Krieger v. Peoria, City of et al

Filing 39

ORDER granting 12 Motion for TRO. Signed by Judge David G Campbell on 8/22/2014.(DGC, nvo)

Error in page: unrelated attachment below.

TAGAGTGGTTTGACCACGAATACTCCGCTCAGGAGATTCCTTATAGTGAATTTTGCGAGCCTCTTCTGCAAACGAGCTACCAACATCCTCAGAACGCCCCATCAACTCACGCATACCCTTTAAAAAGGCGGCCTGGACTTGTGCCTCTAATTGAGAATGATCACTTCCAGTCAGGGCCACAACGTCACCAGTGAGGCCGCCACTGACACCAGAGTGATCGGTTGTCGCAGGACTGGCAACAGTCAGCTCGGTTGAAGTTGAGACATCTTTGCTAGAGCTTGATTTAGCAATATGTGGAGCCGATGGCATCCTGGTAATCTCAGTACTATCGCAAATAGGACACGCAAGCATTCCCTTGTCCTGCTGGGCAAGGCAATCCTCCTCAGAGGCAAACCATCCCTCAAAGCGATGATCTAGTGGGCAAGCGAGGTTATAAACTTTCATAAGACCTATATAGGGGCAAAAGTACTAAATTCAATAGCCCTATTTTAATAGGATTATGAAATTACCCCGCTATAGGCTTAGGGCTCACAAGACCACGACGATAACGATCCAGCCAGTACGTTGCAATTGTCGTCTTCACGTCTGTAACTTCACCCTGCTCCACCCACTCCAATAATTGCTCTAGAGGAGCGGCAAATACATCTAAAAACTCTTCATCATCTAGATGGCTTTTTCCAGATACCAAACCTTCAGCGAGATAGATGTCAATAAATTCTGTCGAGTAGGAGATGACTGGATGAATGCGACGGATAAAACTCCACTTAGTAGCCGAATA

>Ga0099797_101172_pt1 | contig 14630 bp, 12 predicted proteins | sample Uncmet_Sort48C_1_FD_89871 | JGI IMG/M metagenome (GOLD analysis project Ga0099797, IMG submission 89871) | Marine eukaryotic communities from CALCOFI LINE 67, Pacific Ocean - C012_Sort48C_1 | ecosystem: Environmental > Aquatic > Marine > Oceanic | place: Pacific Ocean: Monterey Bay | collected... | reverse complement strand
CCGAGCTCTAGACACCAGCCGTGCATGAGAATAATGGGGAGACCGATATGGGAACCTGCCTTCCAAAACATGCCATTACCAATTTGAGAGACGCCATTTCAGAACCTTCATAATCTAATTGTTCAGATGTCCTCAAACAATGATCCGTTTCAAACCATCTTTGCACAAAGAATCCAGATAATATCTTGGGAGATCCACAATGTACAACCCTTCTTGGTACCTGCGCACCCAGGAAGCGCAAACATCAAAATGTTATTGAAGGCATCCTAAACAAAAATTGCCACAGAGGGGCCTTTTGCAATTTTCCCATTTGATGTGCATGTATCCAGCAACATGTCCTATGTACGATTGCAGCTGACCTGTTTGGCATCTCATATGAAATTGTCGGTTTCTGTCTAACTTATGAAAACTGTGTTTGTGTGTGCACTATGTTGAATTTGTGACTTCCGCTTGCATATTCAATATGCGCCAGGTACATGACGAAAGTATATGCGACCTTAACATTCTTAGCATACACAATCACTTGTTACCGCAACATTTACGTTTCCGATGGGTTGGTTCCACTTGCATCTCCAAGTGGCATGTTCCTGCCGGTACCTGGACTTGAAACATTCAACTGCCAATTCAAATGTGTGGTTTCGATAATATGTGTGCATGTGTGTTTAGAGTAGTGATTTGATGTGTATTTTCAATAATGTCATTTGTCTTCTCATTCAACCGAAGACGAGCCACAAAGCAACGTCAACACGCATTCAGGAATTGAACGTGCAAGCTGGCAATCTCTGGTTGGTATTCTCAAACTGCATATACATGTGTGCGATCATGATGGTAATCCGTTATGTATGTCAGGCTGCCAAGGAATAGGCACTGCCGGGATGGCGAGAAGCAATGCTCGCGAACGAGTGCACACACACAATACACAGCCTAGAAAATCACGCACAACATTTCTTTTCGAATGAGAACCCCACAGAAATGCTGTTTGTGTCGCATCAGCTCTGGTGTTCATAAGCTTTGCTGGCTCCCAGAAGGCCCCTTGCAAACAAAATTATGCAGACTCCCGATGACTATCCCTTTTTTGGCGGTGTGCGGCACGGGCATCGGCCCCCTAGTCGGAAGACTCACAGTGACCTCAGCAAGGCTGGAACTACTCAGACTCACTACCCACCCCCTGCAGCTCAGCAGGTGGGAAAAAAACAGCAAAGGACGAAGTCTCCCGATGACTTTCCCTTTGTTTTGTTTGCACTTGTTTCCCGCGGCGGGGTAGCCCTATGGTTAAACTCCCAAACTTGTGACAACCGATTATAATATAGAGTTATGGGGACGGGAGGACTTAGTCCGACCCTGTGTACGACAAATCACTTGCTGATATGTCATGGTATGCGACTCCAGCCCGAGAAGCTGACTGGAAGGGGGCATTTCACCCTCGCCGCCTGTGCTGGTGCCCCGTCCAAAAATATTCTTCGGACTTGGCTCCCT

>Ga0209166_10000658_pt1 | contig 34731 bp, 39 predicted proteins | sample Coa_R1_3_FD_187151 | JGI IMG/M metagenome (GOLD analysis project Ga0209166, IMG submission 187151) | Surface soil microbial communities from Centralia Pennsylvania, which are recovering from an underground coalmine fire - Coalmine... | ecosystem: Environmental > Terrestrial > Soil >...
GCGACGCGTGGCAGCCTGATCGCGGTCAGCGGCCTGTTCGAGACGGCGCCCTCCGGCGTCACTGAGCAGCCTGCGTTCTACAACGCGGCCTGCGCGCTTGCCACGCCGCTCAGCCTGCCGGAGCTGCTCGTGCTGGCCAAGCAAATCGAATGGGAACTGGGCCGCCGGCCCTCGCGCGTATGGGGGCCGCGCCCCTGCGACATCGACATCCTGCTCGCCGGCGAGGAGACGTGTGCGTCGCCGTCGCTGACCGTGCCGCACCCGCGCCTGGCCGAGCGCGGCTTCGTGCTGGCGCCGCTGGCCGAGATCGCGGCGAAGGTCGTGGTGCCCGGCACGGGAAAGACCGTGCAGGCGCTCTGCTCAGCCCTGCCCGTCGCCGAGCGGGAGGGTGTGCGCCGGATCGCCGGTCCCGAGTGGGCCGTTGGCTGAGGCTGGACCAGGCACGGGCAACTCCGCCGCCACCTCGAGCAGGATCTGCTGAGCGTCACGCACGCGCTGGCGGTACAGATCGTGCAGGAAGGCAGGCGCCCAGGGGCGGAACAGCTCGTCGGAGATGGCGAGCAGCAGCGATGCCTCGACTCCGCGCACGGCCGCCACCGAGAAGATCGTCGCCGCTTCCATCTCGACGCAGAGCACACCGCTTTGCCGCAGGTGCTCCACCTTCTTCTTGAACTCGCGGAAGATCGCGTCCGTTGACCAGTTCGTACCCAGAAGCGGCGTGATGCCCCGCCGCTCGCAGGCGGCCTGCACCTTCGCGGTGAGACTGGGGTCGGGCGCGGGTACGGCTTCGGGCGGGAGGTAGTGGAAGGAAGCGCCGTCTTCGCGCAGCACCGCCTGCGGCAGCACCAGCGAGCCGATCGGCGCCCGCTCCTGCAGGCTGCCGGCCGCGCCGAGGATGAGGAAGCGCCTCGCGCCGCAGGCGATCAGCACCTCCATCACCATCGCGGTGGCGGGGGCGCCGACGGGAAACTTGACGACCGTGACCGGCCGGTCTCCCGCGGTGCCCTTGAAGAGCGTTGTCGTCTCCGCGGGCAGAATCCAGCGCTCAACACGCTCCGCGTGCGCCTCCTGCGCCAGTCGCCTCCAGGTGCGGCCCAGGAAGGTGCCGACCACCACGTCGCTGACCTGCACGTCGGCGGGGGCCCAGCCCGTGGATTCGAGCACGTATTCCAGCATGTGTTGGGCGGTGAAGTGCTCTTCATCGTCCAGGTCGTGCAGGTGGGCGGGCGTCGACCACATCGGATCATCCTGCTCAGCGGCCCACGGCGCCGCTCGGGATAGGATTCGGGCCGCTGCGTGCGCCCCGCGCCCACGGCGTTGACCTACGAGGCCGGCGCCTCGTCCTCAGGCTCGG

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1 WO 2 3 4 5 6 IN THE UNITED STATES DISTRICT COURT 7 FOR THE DISTRICT OF ARIZONA 8 9 Ken Krieger, et al. No. CV-14-01762-PHX-DGC Plaintiffs, 10 11 v. 12 TEMPORARY RESTRAINING ORDER Peoria, City of, et al., 13 Defendants. 14 Plaintiffs have filed a motion for a temporary restraining order (“TRO”) and a 15 preliminary injunction. Doc. 12. Defendants have filed a joint response (Doc. 27) and 16 Plaintiffs have replied (Doc. 32). The Court heard oral argument on August 22, 2014. 17 For the reasons that follow, the Court will grant the motion and enter a TRO. 18 I. Background. 19 Plaintiffs are Dr. Ken Krieger and “Dr. Ken Krieger for Peoria City Council,” a 20 political committee. There are several defendants: the City of Peoria; Peoria Mayor Bob 21 Barrett, in his official capacity; Peoria City Council members Tony Rivero, Carlo Leone, 22 Ron Aames, Jon Edwards, Ben Toma, and Bill Patena, in their official capacities; Peoria 23 City Clerk Rhonda Geriminsky, in her official capacity; Maricopa County; Maricopa 24 County Supervisors Denny Barney, Steve Chucri, Andy Kunasek, Clint Hickman, and 25 Marie Lopez, in their official capacities; Clerk of the Maricopa County Board of 26 Supervisors Fran McCarroll, in her official capacity; Maricopa County Recorder Helen 27 Purcell, in her official capacity; Maricopa County Elections Director Karen Osborne, in 28 her official capacity; the Election and Tally Boards for the Mesquite District in the City 1 of Peoria; the State of Arizona; Ben Toma, in his individual capacity; and Bridget 2 Binsbacher. 3 This case concerns an election for a seat on the Peoria City Council representing 4 Peoria’s Mesquite District. The Mesquite District seat became vacant when its previous 5 occupant resigned to run for Mayor of Peoria. Doc. 27 at 3. There are three candidates – 6 Plaintiff Krieger, Defendant Toma, and Defendant Binsbacher. Toma is currently serving 7 as the Mesquite District’s interim council member. Id. at 4. The Mesquite District primary election is scheduled to be held on August 26, 8 9 2014, in conjunction with state and federal elections. Early voting has already 10 commenced. If a candidate receives at least “50% plus one” of the votes in the primary, 11 he or she will immediately take office. Id. If not, a run-off would occur in November, 12 with the winner taking office shortly thereafter. Id. There is no dispute that all three 13 candidates properly qualified for the ballot. 14 Early voting ballots were mailed to registered voters in the Mesquite District on 15 July 31, 2014 (the “First ballot”). Doc. 12 at 2. The following day, it was discovered 16 that Krieger’s name had been omitted from the ballot. Id. In an effort to correct the 17 error, Defendants Purcell, Osborne, and Geriminsky decided to send replacement ballots, 18 which were mailed on August 5, 2014 (the “Second ballot”). Id. Surprisingly, Krieger’s 19 name was omitted again. The parties agree that the vendor responsible for printing the 20 ballots – not Defendants – is responsible for these errors. 21 The Peoria City Council held an emergency meeting on August 7, 2014, to find a 22 solution. Id. at 3. The Council decided by a 3-2 vote, with Toma abstaining, that a new 23 ballot would be mailed to all registered voters in the Mesquite District (the “Third 24 ballot”), that remote voting stations would be set up to accept Third ballots or allow 25 voters to cast Third ballots, and that votes cast for the Mesquite District race on the First 26 or Second ballots would be counted unless the voter also submitted a Third ballot. Id. 27 The Third ballots were mailed to registered voters on August 9, 2014, along with this 28 notice: -2- 1 The enclosed replacement ballot includes a list of all candidates for the City of Peoria Special Primary Election for the Mesquite District Council seat only. If you have previously received a ballot, you may use that ballot to vote for all offices except the Mesquite District Council seat. Please use the enclosed ballot to vote for the Mesquite District council seat. If you have already voted in the Mesquite District Council Election and do not return this ballot, your prior vote will be counted. If you have not already voted an early ballot, you may vote a full ballot (State, County, and City items) at your designated polling place on Election Day. Replacement Voting Centers will be open through August 26th to vote only for the Mesquite District Council seat. 2 3 4 5 6 7 8 9 10 Doc. 27-2 at 8. 11 Defendants state that if voters return either the First or Second ballots, the last one 12 received will be counted. Doc. 27 at 5. If a voter returns a Third ballot by mail, casts a 13 Third ballot at a remote voting location, or casts a full ballot at the polls on Election Day, 14 that vote will be counted for the Mesquite District election rather than any vote indicated 15 on a previously received ballot. Id. 16 Following the Council’s decision, Plaintiffs filed this action asserting claims under 17 42 U.S.C. § 1983 for denial of equal protection and due process under the Fourteenth 18 Amendment to the United States Constitution, and denial of freedom to associate under 19 the First Amendment. They also assert claims for violation of Arizona’s early voting and 20 ballot preparation statutes and violation of Peoria’s ballot preparation law. Doc. 15. 21 Plaintiffs ask the Court to enjoin the Mesquite District primary election and order that a 22 special election be held. 23 II. Standing. 24 To establish standing, a plaintiff generally must show three elements: (1) the 25 plaintiff has suffered an “injury in fact,” (2) a causal connection exists between the injury 26 and the conduct complained of, and (3) there is a likelihood the injury will be redressed 27 by a favorable decision. Lujan v. Defenders of Wildlife, 504 U.S. 555, 560 (1992). 28 Defendants dispute only the first element, arguing that Plaintiffs have not suffered injury -3- 1 in fact. The Court disagrees. There can be little doubt that Plaintiff Krieger, a candidate, 2 will be injured by an election process in which a meaningful number of votes are cast on 3 ballots that do not include his name. 4 Plaintiff Krieger also asserts his rights as a voter and the associated rights of other 5 voters in the Mesquite District. The Supreme Court has held that “[a] citizen’s right to a 6 vote free of arbitrary impairment by state action has been judicially recognized as a right 7 secured by the Constitution,” Baker v. Carr, 369 U.S. 186, 207-08 (1962); see also Gray 8 v. Sanders, 372 U.S. 368, 375 (1963), and a loss of a constitutional right constitutes 9 actual injury. In addition, Courts have recognized the standing of candidates to bring an 10 action on behalf of affected voters: 11 [W]e believe that both candidates and voters may challenge on its face on equal protection grounds a candidacy restriction because of its impact on voting rights. A candidate for public office, such as the appellee, is so closely related to and dependent upon those who wish to vote for him and his litigation will so vitally affect their rights that courts will relax the rule of practice (which is designed to assure vibrant representation of the vital interests of non-parties) and will permit a candidate to raise the constitutional rights of voters. 12 13 14 15 16 17 18 Mancuso v. Taft, 476 F.2d 197, 190 (1st Cir. 1973); see also Bullock v. Carter, 405 U.S. 19 134 (1972). Plaintiffs have shown a sufficient injury in fact on behalf of Plaintiff Krieger and 20 21 voters whose constitutional rights Plaintiffs may raise in this case. 22 IV. TRO Requirements. 23 An injunction may be granted only where the movant shows that “he is likely to 24 succeed on the merits, that he is likely to suffer irreparable harm in the absence of 25 preliminary relief, that the balance of equities tips in his favor, and that an injunction is in 26 the public interest.” Winter v. Natural Res. Def. Council, Inc., 555 U.S. 7, 20 (2008); see 27 also Am. Trucking Ass’n, Inc. v. City of Los Angeles, 559 F.3d 1046, 1052 (9th Cir. 28 2009). A request for a TRO is governed by the same general standards that govern the -4- 1 issuance of a preliminary injunction. See New Motor Vehicle Bd. v. Orrin W. Fox. Co., 2 434 U.S. 1345, 1347 n.2 (1977). 3 A. 4 Plaintiffs assert several different constitutional violations in their § 1983 claims: 5 violation of procedural and substantive due process, denial of equal protection, and 6 violation of the First Amendment right of association as expressed through the voting 7 process. Courts have applied several different tests to constitutional claims arising out of 8 elections. During the hearing in this case, both sides agreed that the “fundamental 9 unfairness” test applied by the Ninth Circuit in Bennett v. Yoshina, 140 F.3d 1218 (9th 10 Likelihood of Success on the Merits. Cir. 1998), is most relevant. 11 Bennett held that “an election is a denial of substantive due process if it is 12 conducted in a manner that is fundamentally unfair.” Id. at 1226. The Ninth Circuit 13 explained, however, that there is a distinction “between ‘garden variety’ election 14 irregularities and a pervasive error that undermines the integrity of the vote.” Id. “In 15 general, garden variety election irregularities do not violate the Due Process Clause, even 16 if they control the outcome of the vote or election.” Id. To trigger a constitutional 17 violation, the irregularities must “transcend garden variety problems.” Id. 18 Bennett cited several cases that illustrate garden variety irregularities. Id. These 19 include human error in miscounting votes, delays in the arrival of voting machines, 20 technical deficiencies in printing ballots, and malfunctioning voting machines. The cited 21 cases hold that such common irregularities should be resolved through state-law remedies 22 and do not amount to a violation of constitutionally protected rights. The cases rightly 23 recognize that federal courts should be reluctant to intervene in state election procedures. 24 To illustrate election problems that warrant federal intervention, the Ninth Circuit 25 relied on Griffin v. Burns, 570 F.2d 1065 (1st Cir. 1978).1 Absentee and shut-in voters in 26 Griffin were allowed to use mail-in ballots, as in this case, to vote in a primary election 27 28 1 The Ninth Circuit also relied on Roe v. Alabama, 43 F.3d 574 (11th Cir. 1995), a case consistent with Griffin. -5- 1 for a city council seat. After the election, the Rhode Island Supreme Court found “no 2 constitutional or statutory basis for allowing absentee and shut-in voters to cast their 3 votes in a primary election,” and invalidated the ballots. Id. at 1068. Disenfranchised 4 voters sued in federal court, arguing that their constitutional rights had been violated. 5 The First Circuit applied the “fundamental unfairness” analysis adopted by the 6 Ninth Circuit in Bennett and accepted by the parties in this case. Several observations in 7 Griffin are relevant. 8 The First Circuit began by confirming that “the plaintiffs’ right to vote in this 9 primary as in other elections is protected under the Constitution.” Id. at 1074. Griffin 10 recognized that federal courts should not intervene in common election irregularities, but 11 that some cases do require the protection of federal rights: 12 13 14 15 16 The right to vote remains, at bottom, a federally protected right. If the election process itself reaches the point of patent and fundamental unfairness, a violation of the due process clause may be indicated and relief under § 1983 therefore in order. . . . [T]here is precedent for federal relief where broad-gauged unfairness permeates an election, even if derived from apparently neutral action. 17 18 19 20 21 22 23 24 25 26 27 28 Id. at 1077. During the hearing in this case, the Court asked the parties to identify the dividing line between garden variety irregularities and those that raise serious constitutional violations. Defendants asserted that a finding of intentional discrimination or other wrongful intent is needed before election problems violate constitutional rights. Plaintiffs argued that wrongful intent is not required and that fundamental unfairness is sufficient. The Court agrees with Plaintiffs. As noted in the above quotation from Griffin, broadgauged fundamental unfairness violates the constitution even it results from “apparently neutral action” on the part of state or local officials. Id. This certainly was true in Griffin, where the unconstitutional action was a decision by the Rhode Island Supreme Court. Bennett likewise contains no suggestion that wrongful intent is required before a constitutional violation can be found. -6- 1 2 After discussing two cases in which federal courts rightly intervened in local elections, Griffin provides this helpful guidance on the dividing line: 3 4 5 6 7 8 9 10 11 12 13 14 15 16 17 18 19 20 21 22 23 24 25 26 27 28 While there is no single bright line to distinguish [the two cases] from the cases . . . in which federal courts have declined to intervene, it is apparent that in both cases the attack was, broadly, upon the fairness of the official terms and procedures under which the election was conducted. The federal courts were not asked to count and validate ballots and enter into the details of the administration of the election. Rather they were confronted with an officially-sponsored election procedure which, in its basic aspect, was flawed. Due process, representing a profound attitude of fairness between . . . individual and government, is implicated in such a situation. Id. at 1078 (emphasis added; citations and quotation marks omitted). Applying this requirement of broad, fundamental unfairness, which was adopted by the Ninth Circuit in Bennett, the Court concludes that Plaintiffs have shown a likelihood of success on the merits of their constitutional claims. Plaintiffs do not base their claim on the two misprinted ballots that were mailed to voters. Those errors were unintended irregularities. Plaintiffs instead complain about the official action taken by Defendants to remedy those errors, actions that, although clearly undertaken in good faith, produced fundamental unfairness. Defendants decided that votes cast on either the First or Second ballots would be counted, despite the fact that both ballots omit Krieger’s name. Under that decision, some portion of the voters will make choices in the primary election with only the names of Krieger’s two opponents before them. Unfortunately, this prospect is not eliminated by the remedial measures Defendants adopted. The instruction included with the Third ballot and quoted earlier in this order is, at best, confusing. It tells voters that they are to use the Third ballot for their votes for the Mesquite District council seat, but does not say why. It says nothing about the error in the earlier ballots voters have received. The notice then tells voters that their votes on the First and Second ballots will be counted, contradicting the statement that the Third ballot must be used. -7- 1 Voters who have already mailed in the First or Second ballots may not even bother 2 to open or read the third mailing. Others may read it, see that their earlier mail-in vote 3 will be counted, and not bother to examine the Third ballot to see how it differs from the 4 first two. Nor could they compare the new ballot to the earlier versions which they have 5 already mailed. What’s more, the Third ballot was mailed and the election will be held in 6 August which is prime vacation time in the desert, and some voters who mailed in earlier 7 ballots therefore may not even see the third mailing before the election. The Court finds 8 each of these scenarios plausible, even likely for at least some of the voters. In every one 9 of them, voters will cast their votes on the basis of an incomplete list of candidates and 10 11 Plaintiff Krieger will lose his right to be considered for their votes. This fundamental unfairness is more than isolated. Statistics provided by 12 Defendants show that half of the registered voters in the Mesquite District receive early 13 ballots by mail. Of the votes cast in the 2012 election, 86% were cast by mail-in ballots, 14 14% at polling places. Doc. 27 at 17. Thus, the defective ballots in this case were mailed 15 to approximately one-half of the voters, and the vast majority of the votes in this election 16 are likely to come from mail-in ballots. Although Defendants have taken steps to provide 17 voters with a correct ballot, it was not mailed out until August 9, and defense counsel 18 acknowledged during the hearing that Defendants began receiving completed mail-in 19 ballots on August 1. Thus, it is a certainty that some votes have been cast using the 20 defective ballots. Because Defendants have decided to count votes cast on the First and 21 Second ballots, it appears likely that some significant percentage of the votes for the 22 Mesquite District council seat will have been made with ballots that omit Plaintiff 23 Krieger’s name. 24 This procedure, like the procedure struck down in Griffin, reflects “broadly upon 25 the fairness of the official terms and procedures under which the election [is] conducted.” 26 Griffin, 570 F.2d at 1078. It is “an officially-sponsored election procedure which, in its 27 basic aspect, [is] flawed.” Id. To use the Ninth Circuit’s words, it includes “a pervasive 28 error that undermines the integrity of the vote.” Bennett, 140 F.3d at 1226. -8- 1 Because the Court finds an election based in part on incomplete ballots that omit a 2 candidate’s name to be fundamentally unfair, the Court concludes that it likely violates 3 Plaintiffs’ rights under the Due Process Clause of the Fourteenth Amendment. Plaintiffs 4 are likely to succeed on the merits of this claim. 5 The Court wishes to emphasize that it finds absolutely no wrongdoing on the part 6 of Defendants. They have acted in good faith to remedy a problem not of their making. 7 But the Court also finds that the selected remedy is fundamentally flawed. 8 B. Likelihood of Irreparable Harm. 9 Plaintiffs are likely to succeed in showing irreparable harm. Plaintiffs do not 10 assert their right to win the election; they assert their right to a fair election and the 11 voters’ right to cast an accurate and valid vote. The loss of these rights satisfies the 12 irreparable harm requirement. See Elrod v. Burns, 427 U.S. 347, 373 (1976) (election 13 case noting that the loss of constitutional rights “for even minimal periods of time, 14 unquestionably constitutes irreparable injury”); Fla. Democratic Party v. Hood, 342 F. 15 Supp. 2d 1073 (N.D. Fla. 2004) (“A person who is denied the right to vote suffers 16 irreparable injury.”). 17 C. Balance of Equities and Public Interest. 18 The last two requirements for a TRO are also satisfied. The balance of equities 19 tips in favor of Plaintiffs, who are likely to suffer a serious violation of their 20 constitutional rights, not in favor of Defendants, who seek to implement an election 21 procedure that is fundamentally unfair. Similarly, an injunction of the unfair election is 22 in the public interest, which is not served by an election based in part on defective ballots. 23 V. Temporary Restraining Order. 24 Plaintiffs ask the Court to enjoin Defendants from counting votes cast for the 25 Mesquite District council seat in the ongoing primary election and to order a special 26 election. The Court has considered whether lesser measures would solve the problem in 27 this case, but has found none that is viable. One possible solution would be to order 28 Defendants not to count votes on the First and Second ballots, but such an order would -9- 1 effectively disenfranchise voters who relied on the statement in the third mailing that 2 their votes on those ballots would be counted. It is entirely possible that some voters read 3 the third mailing with care, understood the problem in the first two ballots, and chose not 4 to send in the Third ballot or vote at a polling place because they wanted to cast their vote 5 for Toma or Binsbacher and relied on the assurance that such a vote on the First and 6 Second ballots would be counted. Invalidating their votes is not a fair solution. In the 7 absence of any other reasonable alternative, the Court concludes that Plaintiffs’ requested 8 relief should be granted. 9 10 IT IS ORDERED: 1. Defendants shall not count votes cast in the Mesquite District primary 11 election for the Peoria City Council, whether cast by mail-in ballot or at any polling 12 place, in connection with the August 26, 2014 primary election, nor shall they announce 13 any result related to the Mesquite District primary election for the Peoria City Council. 14 2. Defendants shall instead hold a special election for the Mesquite District 15 primary election for the Peoria City Council. Defendants shall, within ten days of this 16 order and after conferring with Plaintiffs and Candidates Toma and Binsbacher, advise 17 the Court concerning the details of the special election. 18 19 3. The parties shall, by 3:00 p.m. on August 29, 2014, jointly file a statement advising the Court of any further proceedings they believe to be necessary in this case. 20 4. No bond shall be required of Plaintiffs for entry of this TRO. 21 Dated this 22nd day of August, 2014. 22 23 24 25 26 27 28 - 10 -